Professor Chris Baggoley, Chief Executive, Australian Commission on Safety and Quality in Healthcare, has sent in the following comment re the recent post on whether Australian hospitals should be implementing the WHO surgical safety checklist to reduce deaths and complications associated with surgery:
“The Commission is very keen to work with (and has spoken to) the College of Surgeons and the College of Anaesthetists in the implementation of the WHO Surgical Safety Checklist in Australia.
The Commission notes that Prof Bruce Barraclough of RACS and Dr Alan Merry of ANZCA, both eminent leaders in their respective colleges, were members of the Steering Committee overseeing this important research which was published in the New England Journal of Medicine in January this year.
With the Commission working in harmony with the clinicians, the prospect of a successful widespread implementation of this initiative is significantly enhanced.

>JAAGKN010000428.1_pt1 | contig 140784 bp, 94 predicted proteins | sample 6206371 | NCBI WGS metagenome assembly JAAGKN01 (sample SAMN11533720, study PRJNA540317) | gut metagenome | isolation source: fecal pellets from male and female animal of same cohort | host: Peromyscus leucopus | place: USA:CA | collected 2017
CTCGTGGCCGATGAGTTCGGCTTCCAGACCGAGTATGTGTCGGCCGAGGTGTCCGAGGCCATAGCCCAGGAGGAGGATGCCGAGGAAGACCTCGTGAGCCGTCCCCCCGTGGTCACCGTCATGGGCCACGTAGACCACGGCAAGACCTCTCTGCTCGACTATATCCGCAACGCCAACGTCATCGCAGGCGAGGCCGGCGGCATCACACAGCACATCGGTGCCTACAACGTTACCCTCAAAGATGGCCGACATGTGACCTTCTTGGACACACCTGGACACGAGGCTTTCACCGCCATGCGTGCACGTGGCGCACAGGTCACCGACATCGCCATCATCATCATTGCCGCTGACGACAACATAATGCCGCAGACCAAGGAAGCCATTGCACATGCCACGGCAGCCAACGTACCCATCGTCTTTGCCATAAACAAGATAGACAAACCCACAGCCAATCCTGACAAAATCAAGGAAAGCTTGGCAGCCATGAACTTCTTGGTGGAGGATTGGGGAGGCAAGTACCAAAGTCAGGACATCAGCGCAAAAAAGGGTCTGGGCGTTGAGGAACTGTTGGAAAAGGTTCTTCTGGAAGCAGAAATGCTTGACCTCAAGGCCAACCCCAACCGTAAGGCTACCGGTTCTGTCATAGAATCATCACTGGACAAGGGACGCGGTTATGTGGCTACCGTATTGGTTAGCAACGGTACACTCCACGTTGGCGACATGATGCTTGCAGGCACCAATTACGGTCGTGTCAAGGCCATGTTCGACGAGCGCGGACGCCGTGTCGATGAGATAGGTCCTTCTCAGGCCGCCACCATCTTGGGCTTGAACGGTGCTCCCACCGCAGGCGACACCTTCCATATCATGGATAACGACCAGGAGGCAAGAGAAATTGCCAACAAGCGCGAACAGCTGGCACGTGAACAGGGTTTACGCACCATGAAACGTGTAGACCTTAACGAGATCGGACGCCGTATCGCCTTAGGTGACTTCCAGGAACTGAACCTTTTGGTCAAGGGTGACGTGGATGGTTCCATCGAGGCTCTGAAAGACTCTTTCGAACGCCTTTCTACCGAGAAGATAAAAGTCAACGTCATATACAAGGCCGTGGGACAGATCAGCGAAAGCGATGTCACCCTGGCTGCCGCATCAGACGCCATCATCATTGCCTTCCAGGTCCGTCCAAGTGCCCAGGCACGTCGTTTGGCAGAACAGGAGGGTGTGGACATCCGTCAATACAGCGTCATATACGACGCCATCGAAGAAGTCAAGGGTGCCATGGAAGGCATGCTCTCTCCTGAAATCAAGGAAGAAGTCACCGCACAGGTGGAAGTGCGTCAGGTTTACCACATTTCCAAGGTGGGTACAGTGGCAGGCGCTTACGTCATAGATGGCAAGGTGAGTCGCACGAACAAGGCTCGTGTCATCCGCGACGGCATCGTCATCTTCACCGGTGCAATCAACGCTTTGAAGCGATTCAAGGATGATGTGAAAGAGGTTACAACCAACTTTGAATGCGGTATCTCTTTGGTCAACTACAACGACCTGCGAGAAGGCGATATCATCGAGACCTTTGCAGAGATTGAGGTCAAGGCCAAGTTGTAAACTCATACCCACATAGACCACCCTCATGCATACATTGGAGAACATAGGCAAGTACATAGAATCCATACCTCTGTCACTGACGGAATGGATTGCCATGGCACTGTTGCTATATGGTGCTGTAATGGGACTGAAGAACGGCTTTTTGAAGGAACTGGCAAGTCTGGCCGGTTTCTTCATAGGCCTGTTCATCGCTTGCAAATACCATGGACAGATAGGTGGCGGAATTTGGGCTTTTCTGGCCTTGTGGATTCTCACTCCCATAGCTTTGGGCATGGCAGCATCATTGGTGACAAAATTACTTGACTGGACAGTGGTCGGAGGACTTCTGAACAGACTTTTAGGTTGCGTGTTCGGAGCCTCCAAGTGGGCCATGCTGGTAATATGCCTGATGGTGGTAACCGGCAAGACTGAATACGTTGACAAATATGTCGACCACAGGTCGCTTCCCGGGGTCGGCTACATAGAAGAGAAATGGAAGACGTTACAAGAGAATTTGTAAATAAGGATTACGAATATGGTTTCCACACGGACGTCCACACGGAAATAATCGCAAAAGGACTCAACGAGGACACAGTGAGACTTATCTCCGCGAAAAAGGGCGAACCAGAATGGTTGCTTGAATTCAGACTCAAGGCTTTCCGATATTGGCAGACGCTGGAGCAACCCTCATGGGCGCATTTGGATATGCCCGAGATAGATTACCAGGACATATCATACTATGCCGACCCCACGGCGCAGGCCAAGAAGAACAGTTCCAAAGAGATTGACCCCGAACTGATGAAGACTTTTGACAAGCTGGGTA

I note that the death rate quoted in the paper was 1.5%. No Australian hospital was in the eight that took part worldwide – the closest to us was in Auckland – so I cannot be confident that this reflects the underlying surgical death rate in this country (nor in Auckland). I would be very surprised if it was anywhere near that level.
I do note the advice I have already received that most elements of the checklist are already routine practice in operating theatres in Australia and that countries can tailor these elements, including adding to them, to fit the requirements of their patients.”
PS from MS: Seems like there might be an interesting study sometime down the track – looking at how widely the checklist, or similar, is being used and with what effect. And, if it’s not being used, why not…